What does it mean when a dog’s protein levels are high? Get Your Pet Thinking

Diagnosis of Excess Protein in the Urine in Dogs

As with most appointments, the doctor will conduct a thorough physical examination of your dog and ask that you report the onset and extent of any symptoms, as well as any medical history. The most important diagnostic tool will be a urinalysis in order to confirm the presence of elevated protein in your dog’s urine. This test will also include sediment examination in order to identify the presence of any crystals or stones. The urine may be cultured in order to identify specific bacteria that may be causing infection if urinary tract infection is a suspected cause. The concentration of your dog’s urine will be measured, and can indicate the kidney’s ability or inability to correctly process urine, which may indicate kidney failure.

A blood sample will also be analyzed for a chemical blood profile, which will measure electrolyte levels in your dog’s blood as well as elevated levels of creatinine and blood urea nitrogen, all of which will point to chronic kidney disease caused by the glomerular disease. Your dog’s blood pressure may be measured via an inflatable cuff to determine if he is suffering from hypertension. A complete blood count will also be taken in order to measure red and white blood cell and platelet counts and may indicate anemia, another indicator of kidney disease.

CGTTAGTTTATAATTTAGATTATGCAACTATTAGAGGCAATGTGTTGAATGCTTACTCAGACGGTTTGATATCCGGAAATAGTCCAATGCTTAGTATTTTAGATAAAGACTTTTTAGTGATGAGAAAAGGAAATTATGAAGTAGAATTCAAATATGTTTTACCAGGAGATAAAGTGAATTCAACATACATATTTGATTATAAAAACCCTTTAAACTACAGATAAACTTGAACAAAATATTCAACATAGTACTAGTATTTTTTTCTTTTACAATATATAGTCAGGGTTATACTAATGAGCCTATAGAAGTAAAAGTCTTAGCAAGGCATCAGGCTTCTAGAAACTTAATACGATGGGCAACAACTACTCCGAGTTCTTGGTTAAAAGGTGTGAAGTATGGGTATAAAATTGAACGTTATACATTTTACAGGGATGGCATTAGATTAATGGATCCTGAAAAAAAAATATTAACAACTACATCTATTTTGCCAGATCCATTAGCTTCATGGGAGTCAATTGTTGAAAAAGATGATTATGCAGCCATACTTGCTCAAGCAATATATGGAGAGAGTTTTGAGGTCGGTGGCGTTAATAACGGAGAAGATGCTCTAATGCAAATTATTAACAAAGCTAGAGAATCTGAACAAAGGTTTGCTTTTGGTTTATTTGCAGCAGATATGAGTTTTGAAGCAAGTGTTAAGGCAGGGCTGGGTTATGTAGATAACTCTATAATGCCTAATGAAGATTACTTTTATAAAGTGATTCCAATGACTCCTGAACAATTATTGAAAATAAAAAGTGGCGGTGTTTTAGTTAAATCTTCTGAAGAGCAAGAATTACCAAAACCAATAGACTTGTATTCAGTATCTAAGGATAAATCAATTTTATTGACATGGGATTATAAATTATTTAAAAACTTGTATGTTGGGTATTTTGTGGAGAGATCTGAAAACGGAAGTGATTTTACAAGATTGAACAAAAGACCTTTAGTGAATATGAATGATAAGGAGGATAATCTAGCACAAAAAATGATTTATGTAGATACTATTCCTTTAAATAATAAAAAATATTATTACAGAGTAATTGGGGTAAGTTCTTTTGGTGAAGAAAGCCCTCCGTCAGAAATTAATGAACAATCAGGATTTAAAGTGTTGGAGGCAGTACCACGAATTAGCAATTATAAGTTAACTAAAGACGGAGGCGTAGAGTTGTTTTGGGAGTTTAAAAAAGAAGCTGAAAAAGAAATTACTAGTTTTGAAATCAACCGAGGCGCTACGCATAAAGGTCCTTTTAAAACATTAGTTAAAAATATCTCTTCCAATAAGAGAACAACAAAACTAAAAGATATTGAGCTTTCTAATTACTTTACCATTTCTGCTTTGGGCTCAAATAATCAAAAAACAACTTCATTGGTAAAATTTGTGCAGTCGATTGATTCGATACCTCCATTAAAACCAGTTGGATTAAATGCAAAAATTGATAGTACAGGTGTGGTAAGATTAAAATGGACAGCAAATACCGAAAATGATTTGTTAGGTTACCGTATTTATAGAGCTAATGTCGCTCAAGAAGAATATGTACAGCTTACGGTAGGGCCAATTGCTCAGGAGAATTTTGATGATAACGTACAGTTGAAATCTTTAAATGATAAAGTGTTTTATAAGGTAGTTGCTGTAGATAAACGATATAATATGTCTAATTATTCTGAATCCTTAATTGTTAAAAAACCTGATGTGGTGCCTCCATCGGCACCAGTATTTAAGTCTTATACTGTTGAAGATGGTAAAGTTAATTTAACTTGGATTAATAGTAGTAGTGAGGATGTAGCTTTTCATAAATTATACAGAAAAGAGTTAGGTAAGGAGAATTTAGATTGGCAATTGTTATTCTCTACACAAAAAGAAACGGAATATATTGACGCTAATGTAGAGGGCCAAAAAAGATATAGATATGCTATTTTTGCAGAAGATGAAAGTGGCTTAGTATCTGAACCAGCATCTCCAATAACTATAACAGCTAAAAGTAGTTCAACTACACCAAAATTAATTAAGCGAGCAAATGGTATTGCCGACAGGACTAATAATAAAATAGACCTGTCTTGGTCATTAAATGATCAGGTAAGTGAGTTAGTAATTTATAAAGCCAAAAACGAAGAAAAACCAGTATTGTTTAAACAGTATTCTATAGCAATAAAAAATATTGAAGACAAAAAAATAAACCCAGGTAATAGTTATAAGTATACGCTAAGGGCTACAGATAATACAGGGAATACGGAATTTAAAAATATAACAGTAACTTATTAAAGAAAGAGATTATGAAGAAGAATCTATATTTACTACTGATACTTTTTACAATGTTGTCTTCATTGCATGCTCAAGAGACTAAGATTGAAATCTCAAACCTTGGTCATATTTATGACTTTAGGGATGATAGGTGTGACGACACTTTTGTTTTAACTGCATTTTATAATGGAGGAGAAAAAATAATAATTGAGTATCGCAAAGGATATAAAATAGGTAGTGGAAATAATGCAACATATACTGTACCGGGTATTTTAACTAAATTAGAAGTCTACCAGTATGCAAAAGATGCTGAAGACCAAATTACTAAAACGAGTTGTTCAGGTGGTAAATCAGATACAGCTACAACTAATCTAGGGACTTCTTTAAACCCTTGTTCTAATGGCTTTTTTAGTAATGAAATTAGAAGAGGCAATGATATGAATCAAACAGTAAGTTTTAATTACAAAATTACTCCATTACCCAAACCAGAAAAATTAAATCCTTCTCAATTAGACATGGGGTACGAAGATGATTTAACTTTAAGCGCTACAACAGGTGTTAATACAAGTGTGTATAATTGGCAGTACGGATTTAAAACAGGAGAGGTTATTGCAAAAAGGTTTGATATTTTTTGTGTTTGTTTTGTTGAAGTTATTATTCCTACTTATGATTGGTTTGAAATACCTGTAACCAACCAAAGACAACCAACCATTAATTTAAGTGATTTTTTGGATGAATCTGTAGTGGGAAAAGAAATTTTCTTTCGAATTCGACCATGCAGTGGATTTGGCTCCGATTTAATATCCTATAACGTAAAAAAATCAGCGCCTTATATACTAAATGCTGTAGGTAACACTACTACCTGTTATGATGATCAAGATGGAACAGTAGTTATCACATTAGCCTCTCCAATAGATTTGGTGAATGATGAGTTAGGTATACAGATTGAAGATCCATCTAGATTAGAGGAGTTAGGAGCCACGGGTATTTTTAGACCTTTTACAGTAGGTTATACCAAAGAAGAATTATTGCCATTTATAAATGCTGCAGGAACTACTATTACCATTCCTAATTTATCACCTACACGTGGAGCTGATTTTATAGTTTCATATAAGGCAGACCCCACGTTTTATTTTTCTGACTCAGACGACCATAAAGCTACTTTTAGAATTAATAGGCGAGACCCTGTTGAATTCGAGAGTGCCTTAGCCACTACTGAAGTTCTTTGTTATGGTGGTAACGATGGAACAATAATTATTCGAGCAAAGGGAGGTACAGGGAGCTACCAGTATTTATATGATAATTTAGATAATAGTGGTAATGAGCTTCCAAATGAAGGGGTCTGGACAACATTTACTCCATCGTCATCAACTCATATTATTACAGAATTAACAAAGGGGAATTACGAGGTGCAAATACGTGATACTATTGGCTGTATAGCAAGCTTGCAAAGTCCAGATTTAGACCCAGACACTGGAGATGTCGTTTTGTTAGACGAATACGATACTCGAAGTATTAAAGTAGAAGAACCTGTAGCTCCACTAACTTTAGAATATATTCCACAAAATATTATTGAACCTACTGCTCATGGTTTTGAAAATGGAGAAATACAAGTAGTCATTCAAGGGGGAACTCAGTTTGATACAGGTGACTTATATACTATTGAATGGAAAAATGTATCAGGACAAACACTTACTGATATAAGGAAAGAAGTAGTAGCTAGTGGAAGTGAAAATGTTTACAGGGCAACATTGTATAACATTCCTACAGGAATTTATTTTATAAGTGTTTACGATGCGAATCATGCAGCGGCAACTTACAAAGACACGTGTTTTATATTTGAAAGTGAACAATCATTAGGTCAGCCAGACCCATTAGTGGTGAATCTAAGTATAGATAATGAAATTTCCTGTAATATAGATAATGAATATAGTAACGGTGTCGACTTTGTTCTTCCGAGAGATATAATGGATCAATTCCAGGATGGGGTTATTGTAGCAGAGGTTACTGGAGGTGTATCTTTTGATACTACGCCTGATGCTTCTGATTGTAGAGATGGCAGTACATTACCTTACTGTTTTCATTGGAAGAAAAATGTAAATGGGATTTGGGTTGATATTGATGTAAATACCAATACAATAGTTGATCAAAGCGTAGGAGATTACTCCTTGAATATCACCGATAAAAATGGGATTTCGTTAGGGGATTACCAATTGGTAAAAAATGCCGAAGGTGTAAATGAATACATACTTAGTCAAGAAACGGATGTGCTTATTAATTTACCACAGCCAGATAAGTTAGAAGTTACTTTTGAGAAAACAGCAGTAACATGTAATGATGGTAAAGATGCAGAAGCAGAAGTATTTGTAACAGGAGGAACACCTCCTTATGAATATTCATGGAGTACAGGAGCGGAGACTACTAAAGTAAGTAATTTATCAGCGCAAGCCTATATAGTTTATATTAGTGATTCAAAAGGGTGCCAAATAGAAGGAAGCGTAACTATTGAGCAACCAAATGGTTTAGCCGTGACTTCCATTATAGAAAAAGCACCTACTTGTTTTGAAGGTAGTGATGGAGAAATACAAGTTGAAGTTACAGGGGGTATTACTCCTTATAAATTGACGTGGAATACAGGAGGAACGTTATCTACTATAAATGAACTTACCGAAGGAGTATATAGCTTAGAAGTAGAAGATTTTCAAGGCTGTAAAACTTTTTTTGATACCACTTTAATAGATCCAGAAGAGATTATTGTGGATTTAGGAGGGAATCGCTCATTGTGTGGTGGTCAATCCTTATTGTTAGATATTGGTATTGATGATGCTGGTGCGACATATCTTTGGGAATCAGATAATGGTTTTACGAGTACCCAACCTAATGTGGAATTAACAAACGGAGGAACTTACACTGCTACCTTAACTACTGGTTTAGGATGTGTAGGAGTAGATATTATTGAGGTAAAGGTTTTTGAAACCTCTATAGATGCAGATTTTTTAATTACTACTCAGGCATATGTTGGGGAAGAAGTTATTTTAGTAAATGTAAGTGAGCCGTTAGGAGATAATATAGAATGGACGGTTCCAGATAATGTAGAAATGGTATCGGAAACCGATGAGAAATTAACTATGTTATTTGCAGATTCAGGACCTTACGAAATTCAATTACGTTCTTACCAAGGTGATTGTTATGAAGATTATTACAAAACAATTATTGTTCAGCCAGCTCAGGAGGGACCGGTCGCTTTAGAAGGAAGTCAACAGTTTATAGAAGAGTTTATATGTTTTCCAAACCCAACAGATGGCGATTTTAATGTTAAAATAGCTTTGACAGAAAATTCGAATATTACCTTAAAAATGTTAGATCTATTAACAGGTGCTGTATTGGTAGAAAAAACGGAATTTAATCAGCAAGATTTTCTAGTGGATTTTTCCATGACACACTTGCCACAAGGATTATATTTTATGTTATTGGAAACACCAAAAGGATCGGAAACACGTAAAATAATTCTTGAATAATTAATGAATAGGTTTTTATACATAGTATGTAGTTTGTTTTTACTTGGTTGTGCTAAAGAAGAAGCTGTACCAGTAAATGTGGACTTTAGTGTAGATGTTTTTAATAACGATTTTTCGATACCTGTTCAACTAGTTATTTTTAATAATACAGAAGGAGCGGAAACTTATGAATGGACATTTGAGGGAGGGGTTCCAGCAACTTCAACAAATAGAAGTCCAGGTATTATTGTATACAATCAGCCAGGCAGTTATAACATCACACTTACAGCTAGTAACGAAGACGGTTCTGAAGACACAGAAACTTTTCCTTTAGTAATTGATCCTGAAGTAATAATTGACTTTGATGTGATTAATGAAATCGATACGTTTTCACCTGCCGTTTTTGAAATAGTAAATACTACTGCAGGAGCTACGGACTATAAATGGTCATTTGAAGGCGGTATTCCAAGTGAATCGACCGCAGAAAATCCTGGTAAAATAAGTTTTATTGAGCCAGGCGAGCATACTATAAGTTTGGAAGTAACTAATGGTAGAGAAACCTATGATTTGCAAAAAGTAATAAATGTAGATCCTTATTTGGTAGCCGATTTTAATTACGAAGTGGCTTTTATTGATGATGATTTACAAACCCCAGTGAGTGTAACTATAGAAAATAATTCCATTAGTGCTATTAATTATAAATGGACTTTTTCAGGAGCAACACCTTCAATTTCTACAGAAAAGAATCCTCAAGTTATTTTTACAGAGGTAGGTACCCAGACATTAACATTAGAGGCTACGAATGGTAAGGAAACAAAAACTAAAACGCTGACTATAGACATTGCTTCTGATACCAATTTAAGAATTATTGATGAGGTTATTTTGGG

Further, x-ray and ultrasound imaging can be utilized in order to observe the size and shape of your dog’s kidney, if kidney failure is suspected. A kidney biopsy may be necessary in the case of glomerular disease causing kidney failure.

Symptoms of Excess Protein in the Urine in Dogs

Excess protein in the urine is a symptom of an underlying cause. Additional symptoms that accompany excess protein in the urine depend upon the cause, as discussed below.

Treatment of Excess Protein in the Urine in Dogs

Specific treatment will depend upon your dog’s diagnosis. In severe cases, your dog may need to undergo stabilization treatment for dehydration, which will consist of IV fluids and medications. Glomerular disease will be treated through a combination of medications and prescription diets. In the case of inflamed kidneys and urinary tract infections, antibiotics will likely be prescribed. High blood pressure is often treated through a calcium channel blocker or beta-blocker and the possibly the recommendation of a low-sodium diet.

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